As always, perfection is a fickle thing - with flawless leadership "underlings" are not required to think about what they're creating, they just need to create and be done with it. In any other scenario, it's nice to have a security grid of co-workers notifying you of potential errors, risks and so on...even though it does cost time, considerably so when one doesn't have their full trust.
Having people question your every decision is the other extreme and I really have to agree that this ain't best practice.

Christopher J
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As a leader, If you have people constantly questioning your decisions, itís because you have not EARNED their respect. That is not their fault; itís the fault of the leader. Respect is not an entitlement regardless of your ďtitleĒ. For a leader that has earned his respect, this isnít even an issue.

A strong leader can take the information provided by his team, no matter how much info it is, welcomes it in fact, and finds ways to use, or not use that information to the benefit of the team and their goals. A ďgreatĒ leader can find ways to balance it all out, if they canít, then the wrong person is leading the team.

Maria Jayne
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I think there is something to be said for having sole creative control on a games development, the danger is when that creative control produces a crap game nobody wants.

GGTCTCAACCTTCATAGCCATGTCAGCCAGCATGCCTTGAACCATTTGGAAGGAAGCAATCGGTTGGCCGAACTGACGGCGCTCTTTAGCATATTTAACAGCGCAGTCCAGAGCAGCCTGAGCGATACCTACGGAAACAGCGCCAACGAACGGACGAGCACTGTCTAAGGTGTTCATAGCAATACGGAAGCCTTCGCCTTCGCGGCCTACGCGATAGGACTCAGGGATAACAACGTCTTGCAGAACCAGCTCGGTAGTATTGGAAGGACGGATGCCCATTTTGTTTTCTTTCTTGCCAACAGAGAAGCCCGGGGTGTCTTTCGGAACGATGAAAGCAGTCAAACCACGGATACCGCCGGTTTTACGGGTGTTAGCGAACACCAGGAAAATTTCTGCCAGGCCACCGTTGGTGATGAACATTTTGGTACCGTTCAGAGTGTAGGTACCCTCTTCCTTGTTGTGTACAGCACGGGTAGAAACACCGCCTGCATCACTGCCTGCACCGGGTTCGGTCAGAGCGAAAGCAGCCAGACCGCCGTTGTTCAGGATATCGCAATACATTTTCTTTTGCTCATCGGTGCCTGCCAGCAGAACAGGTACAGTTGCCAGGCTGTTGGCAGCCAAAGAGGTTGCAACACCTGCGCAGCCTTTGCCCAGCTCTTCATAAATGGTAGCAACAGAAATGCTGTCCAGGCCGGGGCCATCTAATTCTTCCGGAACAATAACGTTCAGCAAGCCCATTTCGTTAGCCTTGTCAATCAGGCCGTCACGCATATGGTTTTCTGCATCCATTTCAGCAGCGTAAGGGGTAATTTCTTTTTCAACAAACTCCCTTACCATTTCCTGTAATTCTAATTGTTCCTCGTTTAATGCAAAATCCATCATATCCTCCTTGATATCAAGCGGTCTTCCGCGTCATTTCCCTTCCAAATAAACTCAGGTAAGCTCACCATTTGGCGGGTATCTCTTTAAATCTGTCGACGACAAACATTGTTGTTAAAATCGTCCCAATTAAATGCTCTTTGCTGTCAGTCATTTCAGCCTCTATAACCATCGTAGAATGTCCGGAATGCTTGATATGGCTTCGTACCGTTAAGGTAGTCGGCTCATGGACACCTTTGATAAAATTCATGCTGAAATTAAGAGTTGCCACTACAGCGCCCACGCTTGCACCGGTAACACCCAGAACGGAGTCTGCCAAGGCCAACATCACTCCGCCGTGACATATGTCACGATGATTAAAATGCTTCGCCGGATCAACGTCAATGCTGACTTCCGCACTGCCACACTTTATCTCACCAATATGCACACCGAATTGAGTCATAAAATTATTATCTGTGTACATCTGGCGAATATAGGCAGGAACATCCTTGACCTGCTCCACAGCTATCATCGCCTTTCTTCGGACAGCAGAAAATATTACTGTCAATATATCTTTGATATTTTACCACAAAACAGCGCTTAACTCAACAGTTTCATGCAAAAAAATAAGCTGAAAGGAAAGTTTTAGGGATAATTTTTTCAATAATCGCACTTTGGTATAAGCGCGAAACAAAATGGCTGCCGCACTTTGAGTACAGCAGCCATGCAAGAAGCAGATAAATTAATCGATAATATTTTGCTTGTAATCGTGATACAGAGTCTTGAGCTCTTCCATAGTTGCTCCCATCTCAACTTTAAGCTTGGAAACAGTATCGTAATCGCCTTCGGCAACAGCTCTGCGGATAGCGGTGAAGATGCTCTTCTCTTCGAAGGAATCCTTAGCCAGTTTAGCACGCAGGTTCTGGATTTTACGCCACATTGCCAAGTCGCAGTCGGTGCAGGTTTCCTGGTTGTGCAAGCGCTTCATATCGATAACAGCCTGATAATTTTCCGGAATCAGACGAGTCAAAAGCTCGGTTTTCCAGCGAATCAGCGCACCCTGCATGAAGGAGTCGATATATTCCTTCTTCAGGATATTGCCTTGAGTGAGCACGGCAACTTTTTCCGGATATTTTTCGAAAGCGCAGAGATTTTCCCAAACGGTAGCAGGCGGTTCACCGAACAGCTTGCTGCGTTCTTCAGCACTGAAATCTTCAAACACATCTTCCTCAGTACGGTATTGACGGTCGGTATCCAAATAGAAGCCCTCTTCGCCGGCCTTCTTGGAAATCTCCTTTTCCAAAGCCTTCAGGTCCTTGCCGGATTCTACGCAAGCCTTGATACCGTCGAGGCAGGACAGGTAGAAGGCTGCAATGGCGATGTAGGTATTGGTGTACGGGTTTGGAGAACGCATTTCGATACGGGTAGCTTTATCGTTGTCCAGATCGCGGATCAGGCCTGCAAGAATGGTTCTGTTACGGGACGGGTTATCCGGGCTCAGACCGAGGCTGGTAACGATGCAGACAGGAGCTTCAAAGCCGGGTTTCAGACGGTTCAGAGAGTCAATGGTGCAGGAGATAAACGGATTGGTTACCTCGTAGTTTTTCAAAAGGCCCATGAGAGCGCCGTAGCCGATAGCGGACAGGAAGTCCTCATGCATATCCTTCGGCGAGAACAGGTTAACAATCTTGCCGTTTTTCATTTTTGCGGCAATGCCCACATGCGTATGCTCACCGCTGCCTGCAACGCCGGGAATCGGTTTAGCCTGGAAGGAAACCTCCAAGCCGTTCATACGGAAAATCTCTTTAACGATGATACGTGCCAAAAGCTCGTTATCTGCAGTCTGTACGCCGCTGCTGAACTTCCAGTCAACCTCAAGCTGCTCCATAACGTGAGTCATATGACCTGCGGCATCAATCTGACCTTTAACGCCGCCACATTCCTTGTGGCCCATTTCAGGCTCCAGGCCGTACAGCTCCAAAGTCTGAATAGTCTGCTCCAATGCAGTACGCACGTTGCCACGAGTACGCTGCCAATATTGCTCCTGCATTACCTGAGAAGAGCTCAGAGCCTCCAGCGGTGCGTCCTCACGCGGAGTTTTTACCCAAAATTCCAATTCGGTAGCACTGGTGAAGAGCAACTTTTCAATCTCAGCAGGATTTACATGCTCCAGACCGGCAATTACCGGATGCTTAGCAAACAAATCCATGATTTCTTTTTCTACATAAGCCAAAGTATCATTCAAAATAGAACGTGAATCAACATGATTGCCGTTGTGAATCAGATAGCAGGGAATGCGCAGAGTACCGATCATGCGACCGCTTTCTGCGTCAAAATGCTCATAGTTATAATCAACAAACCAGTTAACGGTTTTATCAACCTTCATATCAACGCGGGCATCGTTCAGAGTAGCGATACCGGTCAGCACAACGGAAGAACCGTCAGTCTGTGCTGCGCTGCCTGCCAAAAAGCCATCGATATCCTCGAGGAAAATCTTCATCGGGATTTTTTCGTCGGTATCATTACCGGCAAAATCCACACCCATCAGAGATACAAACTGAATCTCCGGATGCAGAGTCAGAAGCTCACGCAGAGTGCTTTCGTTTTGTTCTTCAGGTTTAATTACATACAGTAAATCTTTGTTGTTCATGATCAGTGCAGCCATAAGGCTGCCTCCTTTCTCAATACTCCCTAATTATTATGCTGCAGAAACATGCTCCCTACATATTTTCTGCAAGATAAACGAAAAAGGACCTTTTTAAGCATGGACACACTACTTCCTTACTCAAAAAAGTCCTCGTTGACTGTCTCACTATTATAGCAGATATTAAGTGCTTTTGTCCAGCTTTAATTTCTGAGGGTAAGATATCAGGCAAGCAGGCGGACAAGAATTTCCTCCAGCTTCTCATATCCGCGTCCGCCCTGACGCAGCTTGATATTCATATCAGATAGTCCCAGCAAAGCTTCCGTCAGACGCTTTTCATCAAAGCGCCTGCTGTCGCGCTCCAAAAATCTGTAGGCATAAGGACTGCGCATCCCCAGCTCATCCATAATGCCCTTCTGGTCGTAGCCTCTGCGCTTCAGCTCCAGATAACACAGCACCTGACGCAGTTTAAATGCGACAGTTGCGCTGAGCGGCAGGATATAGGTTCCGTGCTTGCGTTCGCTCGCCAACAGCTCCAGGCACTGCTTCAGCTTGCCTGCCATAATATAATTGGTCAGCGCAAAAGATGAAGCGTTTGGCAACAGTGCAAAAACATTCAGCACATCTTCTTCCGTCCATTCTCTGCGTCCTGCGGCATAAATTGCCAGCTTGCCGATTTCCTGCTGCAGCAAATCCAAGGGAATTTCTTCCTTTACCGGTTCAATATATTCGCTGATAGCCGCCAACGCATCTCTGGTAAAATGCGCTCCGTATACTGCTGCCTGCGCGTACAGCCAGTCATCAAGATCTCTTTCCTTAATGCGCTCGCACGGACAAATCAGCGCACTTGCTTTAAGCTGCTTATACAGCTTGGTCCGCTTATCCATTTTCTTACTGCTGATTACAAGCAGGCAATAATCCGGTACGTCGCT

Given games are made by such a large group of people and have so much money spent on their development, I think I see why it is safer to get input from a number of sources on what is "fun".

Of course when that input is the publisher telling you to make it like some other game, perhaps not.

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Jonathan Jennings
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I have worked on a team where every thought , idea, and consideration is explored. sometimes it's nice but if you always have to receive a thumbs up from everybody on every implementation, idea, or mechanic, it cripples the speed of your development process. because while anyone can spit out an idea at anytime , it is a much bigger task to collect every and get approval . it doesn't have to be bad but again once EVERY suggestion is explored it can really hinder a projects progress.

Michael Pianta
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I don't have professional game development experience, but in other creative projects it has been my experience that SOMEONE has to be in charge. A smart leader will still listen to input and respond, but someone has to have creative control so that decisions can just be settled. Otherwise nothing ever gets done and the project becomes incoherent.

Simon Ludgate
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I think there are two interpretations worth considering.

A) If you are confident in the process that produces the blue, then you shouldn't question the blue.

B) On the other hand, if you have no process that produces the blue or if you have good reason to DISTRUST the process that produces the blue, then you probably should question the blue.

I think the problem with some American studios isn't the democracy or the questioning of the blue, per say, but in the process by which the blue is derived and delivered.

Joe McGinn
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I know what you mean Simon. But then they will also challenge the process. ;-)